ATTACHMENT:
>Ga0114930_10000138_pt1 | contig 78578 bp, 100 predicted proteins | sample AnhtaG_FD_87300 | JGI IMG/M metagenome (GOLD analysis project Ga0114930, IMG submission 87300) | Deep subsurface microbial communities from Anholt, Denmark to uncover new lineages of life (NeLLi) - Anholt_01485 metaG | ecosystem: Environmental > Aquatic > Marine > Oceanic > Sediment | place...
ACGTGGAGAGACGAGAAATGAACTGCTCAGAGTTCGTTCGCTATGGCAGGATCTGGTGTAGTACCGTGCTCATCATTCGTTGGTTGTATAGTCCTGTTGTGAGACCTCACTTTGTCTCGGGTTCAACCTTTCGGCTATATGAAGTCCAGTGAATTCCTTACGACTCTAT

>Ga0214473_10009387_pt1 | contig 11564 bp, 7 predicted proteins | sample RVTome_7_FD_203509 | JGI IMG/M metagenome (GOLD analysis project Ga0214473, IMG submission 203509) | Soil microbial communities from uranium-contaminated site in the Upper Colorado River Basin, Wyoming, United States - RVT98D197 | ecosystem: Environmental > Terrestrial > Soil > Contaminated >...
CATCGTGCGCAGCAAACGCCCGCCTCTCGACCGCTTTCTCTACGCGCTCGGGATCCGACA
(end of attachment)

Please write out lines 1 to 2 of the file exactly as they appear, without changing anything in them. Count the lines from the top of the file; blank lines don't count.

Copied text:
>Ga0114930_10000138_pt1 | contig 78578 bp, 100 predicted proteins | sample AnhtaG_FD_87300 | JGI IMG/M metagenome (GOLD analysis project Ga0114930, IMG submission 87300) | Deep subsurface microbial communities from Anholt, Denmark to uncover new lineages of life (NeLLi) - Anholt_01485 metaG | ecosystem: Environmental > Aquatic > Marine > Oceanic > Sediment | place...
ACGTGGAGAGACGAGAAATGAACTGCTCAGAGTTCGTTCGCTATGGCAGGATCTGGTGTAGTACCGTGCTCATCATTCGTTGGTTGTATAGTCCTGTTGTGAGACCTCACTTTGTCTCGGGTTCAACCTTTCGGCTATATGAAGTCCAGTGAATTCCTTACGACTCTAT